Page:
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The New Metropolis

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The New Metropolis

6144 Washington Boulevard
Culver City, CA 90232
August 5th, 2010 - August 31st, 2010
Opening: August 5th, 2010 6:00 PM - 8:00 PM

QUICK FACTS
WEBSITE:  
http://www.skotiagallery.com
NEIGHBORHOOD:  
culver city/west la
EMAIL:  
sofia@skotiagallery.com
PHONE:  
310.838.1717
OPEN HOURS:  
Tuesday - Saturday noon to 6 pm; *Skotia Gallery periodically closes for exhibition installation and special events, so please contact us prior to your visit.
TAGS:  
urban industrial modern realism, train path industrial subway modern, urbanscapes, citylandscape, buildings mixed-media conceptual painting, landscape, surrealism, figurative, modern, traditional

DESCRIPTION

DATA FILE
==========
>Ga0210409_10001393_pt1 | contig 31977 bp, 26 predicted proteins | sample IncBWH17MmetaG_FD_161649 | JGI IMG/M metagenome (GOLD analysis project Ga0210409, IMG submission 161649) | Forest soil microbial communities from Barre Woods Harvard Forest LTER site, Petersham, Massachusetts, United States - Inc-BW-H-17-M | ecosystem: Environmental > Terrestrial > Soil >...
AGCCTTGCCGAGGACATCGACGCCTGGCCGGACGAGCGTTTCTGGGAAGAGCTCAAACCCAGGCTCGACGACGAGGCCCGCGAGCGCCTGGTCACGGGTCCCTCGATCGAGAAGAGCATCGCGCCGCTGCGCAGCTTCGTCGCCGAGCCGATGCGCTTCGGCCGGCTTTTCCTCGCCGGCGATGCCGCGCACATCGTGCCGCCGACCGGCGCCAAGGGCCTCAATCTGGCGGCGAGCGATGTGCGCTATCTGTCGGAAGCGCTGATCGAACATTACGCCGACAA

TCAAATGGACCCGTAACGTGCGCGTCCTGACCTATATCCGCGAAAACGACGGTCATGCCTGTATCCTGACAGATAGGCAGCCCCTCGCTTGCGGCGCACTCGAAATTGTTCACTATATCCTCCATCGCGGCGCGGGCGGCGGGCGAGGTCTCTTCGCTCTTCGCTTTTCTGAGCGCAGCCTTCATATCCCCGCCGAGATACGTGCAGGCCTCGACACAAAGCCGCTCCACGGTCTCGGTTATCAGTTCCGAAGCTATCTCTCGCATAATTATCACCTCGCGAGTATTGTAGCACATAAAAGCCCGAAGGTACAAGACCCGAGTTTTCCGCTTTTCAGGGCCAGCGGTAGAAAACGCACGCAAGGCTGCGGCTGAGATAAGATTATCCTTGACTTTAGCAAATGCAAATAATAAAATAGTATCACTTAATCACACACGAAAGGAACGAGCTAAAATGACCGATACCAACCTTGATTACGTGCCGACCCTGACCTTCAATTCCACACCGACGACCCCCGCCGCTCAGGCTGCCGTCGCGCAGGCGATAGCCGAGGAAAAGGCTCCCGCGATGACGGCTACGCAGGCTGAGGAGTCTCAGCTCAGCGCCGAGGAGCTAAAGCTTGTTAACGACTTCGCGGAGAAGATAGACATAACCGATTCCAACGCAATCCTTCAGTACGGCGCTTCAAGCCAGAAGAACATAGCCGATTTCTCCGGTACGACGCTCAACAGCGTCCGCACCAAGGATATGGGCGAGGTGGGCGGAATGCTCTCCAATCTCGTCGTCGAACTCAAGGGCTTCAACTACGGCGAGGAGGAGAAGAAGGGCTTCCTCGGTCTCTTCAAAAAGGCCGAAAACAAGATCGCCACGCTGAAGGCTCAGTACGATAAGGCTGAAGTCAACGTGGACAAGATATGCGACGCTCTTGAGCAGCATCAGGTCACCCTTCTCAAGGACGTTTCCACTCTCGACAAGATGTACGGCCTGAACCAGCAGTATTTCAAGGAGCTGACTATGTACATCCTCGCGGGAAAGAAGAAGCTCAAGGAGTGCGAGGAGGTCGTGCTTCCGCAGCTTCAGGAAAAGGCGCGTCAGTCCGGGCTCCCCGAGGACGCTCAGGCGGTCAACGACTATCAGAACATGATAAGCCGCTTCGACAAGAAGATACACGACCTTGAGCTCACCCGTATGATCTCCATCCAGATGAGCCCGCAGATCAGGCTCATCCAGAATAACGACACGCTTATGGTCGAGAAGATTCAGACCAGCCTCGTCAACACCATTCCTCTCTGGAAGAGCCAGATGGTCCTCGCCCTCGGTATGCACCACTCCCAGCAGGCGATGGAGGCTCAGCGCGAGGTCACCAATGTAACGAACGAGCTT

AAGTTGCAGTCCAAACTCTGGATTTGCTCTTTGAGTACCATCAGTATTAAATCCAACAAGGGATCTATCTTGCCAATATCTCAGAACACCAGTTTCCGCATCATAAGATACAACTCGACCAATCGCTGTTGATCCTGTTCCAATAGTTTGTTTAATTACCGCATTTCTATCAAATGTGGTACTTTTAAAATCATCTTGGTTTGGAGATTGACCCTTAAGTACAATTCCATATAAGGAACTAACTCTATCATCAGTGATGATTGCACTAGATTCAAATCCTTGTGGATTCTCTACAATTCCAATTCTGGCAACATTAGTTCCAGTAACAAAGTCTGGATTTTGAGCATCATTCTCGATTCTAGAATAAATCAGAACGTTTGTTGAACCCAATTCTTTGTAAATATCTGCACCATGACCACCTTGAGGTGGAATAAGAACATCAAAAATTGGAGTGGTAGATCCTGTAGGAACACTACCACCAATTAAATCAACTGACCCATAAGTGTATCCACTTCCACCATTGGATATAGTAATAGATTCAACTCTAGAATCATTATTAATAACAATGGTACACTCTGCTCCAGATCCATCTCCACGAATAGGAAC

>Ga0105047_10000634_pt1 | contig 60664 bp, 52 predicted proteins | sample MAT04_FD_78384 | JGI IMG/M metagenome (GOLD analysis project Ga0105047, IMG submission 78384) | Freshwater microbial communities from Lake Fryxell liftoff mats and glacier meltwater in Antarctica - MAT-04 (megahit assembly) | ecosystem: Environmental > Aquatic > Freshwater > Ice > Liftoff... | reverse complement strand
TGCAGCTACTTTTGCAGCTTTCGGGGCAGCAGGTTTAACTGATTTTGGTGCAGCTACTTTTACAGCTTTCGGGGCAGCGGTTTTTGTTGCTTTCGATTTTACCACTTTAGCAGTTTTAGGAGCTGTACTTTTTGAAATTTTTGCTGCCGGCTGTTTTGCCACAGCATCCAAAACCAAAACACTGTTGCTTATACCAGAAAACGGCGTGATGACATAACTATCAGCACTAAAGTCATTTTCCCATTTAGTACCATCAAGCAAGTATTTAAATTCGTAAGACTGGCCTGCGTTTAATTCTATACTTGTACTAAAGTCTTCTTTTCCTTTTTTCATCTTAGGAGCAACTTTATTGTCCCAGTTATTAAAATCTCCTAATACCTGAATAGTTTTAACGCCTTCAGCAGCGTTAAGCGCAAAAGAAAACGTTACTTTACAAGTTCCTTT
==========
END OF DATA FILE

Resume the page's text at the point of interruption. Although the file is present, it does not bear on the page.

Both artists, though possessing very different sensibilities (McWilliams with his playful bright palette, and D’Ospina with his solemn grisaille), share a fascination with the man-made, and a curious rejection of the man himself. D’Ospina’s and McWilliams’ paintings are conspicuously devoid of humanity, and simply depict ghostly artifacts of constructed objects: giant skeletons of scaffolding, an empty room of old engines, a broken down bus deteriorating in a dusty shed. The images are ominous, and the sheer scale of the paintings leave one with the feeling that these objects have taken on a significance that one wouldn’t ordinarily ascribe to such commonplace items. A fundamental shift in perspective happens at the societal level: McWilliams seems to revel in the wonder of progress, invention, construction, where D’Ospina laments that very same progress by depicting the fossils of a more optimistic industrial era. The tension between modern activity on one hand and the detritus it inevitably becomes on the other creates a soulful, profound, and incredibly beautiful essay on the materialism and industry of modern man.